07th May2019

‘A Face in the Crowd’ Blu-ray Review (Criterion)

by Rupert Harvey

Stars: Patricia Neal, Andy Griffith, Walter Matthau, Anthony Franciosa, Lee Remick | Written by Budd Schulberg | Directed by Elia Kazan


In a tiny Arkansas town, local radio reporter Marcia Jeffries (Patricia Neal) makes a visit to the local jailhouse to do a story on the inmates. She’s expecting anecdotes and maybe a song or two. What she finds is Larry “Lonesome” Rhodes (Andy Griffith), a bawdy and brilliantly charismatic drifter, who steals the show in any room he occupies.

Marcia offers Larry a slot on her radio station. He’s soon a local celebrity, whipping the locals into a frenzy, inciting them to take action against the mayor and his cronies. Via a calculating agent named Joey (Anthony Franciosa), Larry gains the attention of the big networks and advertisers. Before long he’s hit the big time, with his own show in New York, through which he sells pharmaceuticals to a national audience, mostly made up of excitable young females.

But where did the simple boy from Arkansas go? His appeal was always his simplicity; his ability to speak truth to power. As the commercial deals roll in, and as he begins to be “educated” on the value of wielding political influence, is this the same Larry who improvised simple blues to his fellow inmates? Once, he was just  A Face in the Crowd, plucked from obscurity like one of the lucky ones on his show. As his star rises, his face is everywhere – but Marcia isn’t sure she recognises it any more.

A Face in the Crowd came at the latter end of director Elia Kazan’s astonishing 1950s run, which included the likes of On the Waterfront (also written by Budd Schulberg), A Streetcar Named Desire and East of Eden. Heavy with his signature angry, anti-establishment energy, this is Kazan’s Citizen Kane: a cautionary fable about the corrupting evil of rampant capitalism. It’s also a very human story about the way that, when guided by manipulative hands, an excess of personality can lead to a cult of personality.

The stages of Larry’s ascent (or descent, depending on your view) are clearly delineated: from busking to local radio; from innocuous product placement, through advertising, all the way to political influencing. What’s visually striking is the way this journey is one from rural freedom to urban oppression; from burning sunlight to plunging shadow. Kazan may be ambiguous about the cause of Larry’s tragic arc but he’s in no doubt that this is a system that will chew up the uninitiated and spit them out when they’re done serving its purpose.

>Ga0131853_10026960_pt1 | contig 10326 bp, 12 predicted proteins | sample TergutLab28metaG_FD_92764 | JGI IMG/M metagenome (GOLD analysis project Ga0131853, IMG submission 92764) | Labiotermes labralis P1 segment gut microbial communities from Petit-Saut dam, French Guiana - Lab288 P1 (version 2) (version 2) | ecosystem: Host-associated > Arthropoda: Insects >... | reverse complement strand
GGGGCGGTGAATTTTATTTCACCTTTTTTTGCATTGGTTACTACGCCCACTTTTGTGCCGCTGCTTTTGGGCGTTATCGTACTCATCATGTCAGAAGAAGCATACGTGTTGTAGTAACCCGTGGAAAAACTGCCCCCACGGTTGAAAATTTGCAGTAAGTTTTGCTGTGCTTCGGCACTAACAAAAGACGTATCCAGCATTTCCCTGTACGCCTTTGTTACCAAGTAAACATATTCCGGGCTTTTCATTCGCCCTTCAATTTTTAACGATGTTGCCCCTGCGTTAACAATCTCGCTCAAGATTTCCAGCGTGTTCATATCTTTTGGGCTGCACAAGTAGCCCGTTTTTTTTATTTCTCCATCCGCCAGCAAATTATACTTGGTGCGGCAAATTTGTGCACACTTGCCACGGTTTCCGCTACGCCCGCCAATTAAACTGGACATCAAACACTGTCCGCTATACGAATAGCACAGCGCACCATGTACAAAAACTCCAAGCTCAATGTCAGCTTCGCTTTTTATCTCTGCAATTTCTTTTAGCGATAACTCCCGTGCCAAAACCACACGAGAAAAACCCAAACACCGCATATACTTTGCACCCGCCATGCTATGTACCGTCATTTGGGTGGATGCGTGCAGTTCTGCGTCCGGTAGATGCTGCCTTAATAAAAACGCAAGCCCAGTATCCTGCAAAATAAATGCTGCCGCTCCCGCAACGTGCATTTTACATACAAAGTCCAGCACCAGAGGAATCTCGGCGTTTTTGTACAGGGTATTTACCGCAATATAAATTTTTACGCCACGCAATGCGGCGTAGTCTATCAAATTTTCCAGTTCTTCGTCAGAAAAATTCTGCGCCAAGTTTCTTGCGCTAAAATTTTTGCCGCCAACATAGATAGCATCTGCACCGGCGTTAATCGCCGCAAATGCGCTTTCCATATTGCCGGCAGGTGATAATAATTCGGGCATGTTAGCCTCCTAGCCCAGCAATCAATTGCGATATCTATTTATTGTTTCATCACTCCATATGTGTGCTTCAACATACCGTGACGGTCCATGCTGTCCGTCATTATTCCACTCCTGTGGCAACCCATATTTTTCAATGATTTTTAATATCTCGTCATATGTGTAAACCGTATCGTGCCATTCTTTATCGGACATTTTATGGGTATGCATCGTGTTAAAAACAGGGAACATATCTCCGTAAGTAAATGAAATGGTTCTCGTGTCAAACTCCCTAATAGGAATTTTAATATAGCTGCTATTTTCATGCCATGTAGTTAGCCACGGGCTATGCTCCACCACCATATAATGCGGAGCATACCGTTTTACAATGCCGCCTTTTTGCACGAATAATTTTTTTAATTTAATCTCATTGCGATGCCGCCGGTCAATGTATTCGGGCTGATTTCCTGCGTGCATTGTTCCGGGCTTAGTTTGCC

The parallels with the YouTube generation of today are remarkably clear, specifically regarding the notion of authenticity. It’s not that Larry’s personality changes as such – indeed, it’s the basis of his ongoing popularity – but as his lust for more and more viewers increases, so too does his disconnection from the ordinary folk to whom he appeals. Larry was always an opportunist; always looking to better himself. But what becomes of a man when he’s handed the power and influence to truly believe he is better?

Marcia is anything but a mere passive love interest. She’s not there to mop the brow and straighten the tie of her celebrity lover, although this is precisely what Larry wishes her to be. When things go wrong, she’s the one to call to make things right. Marcia’s ambivalence is built on a horrible seesaw of resentment (for Larry’s possessive demands) and guilt (for having turned this Ordinary Joe into a power-hungry monster). Forget the naturalistic style of On the Waterfront; Neal and Griffith are outdoing each other in the melodrama stakes, going through scenery like it’s chewing tobacco. Only Walter Matthau, as Marcia’s long-suffering adorer, plays things down, in direct contrast to the lovers’ pyrotechnics.

A Face in the Crowd is an excellent entry in the “celebrity corrupts” subgenre. Swift and sharp and cynical, it’s a timeless fable that shares a through-line with the likes of Citizen Kane, Network and There Will Be Blood, and stands proudly alongside them.

Special Edition Features:

  • New, restored 4K digital transfer, with uncompressed monaural soundtrack
  • New interview with Ron Briley, author of The Ambivalent Legacy of Elia Kazan
  • New interview with Andy Griffith biographer Evan Dalton Smith
  • Facing the Past, a 2005 documentary featuring actors Andy Griffith, Patricia Neal, and Anthony Franciosa; screenwriter Budd Schulberg; and film scholars Leo Braudy and Jeff Young
  • Trailer
  • Plus: An essay by critic April Wolfe, excerpts from director Elia Kazan’s introduction to the film’s published screenplay, and a 1957 New York Times Magazine profile of Andy Griffith

A Face in the Crowd is out on Criterion Blu-ray now.


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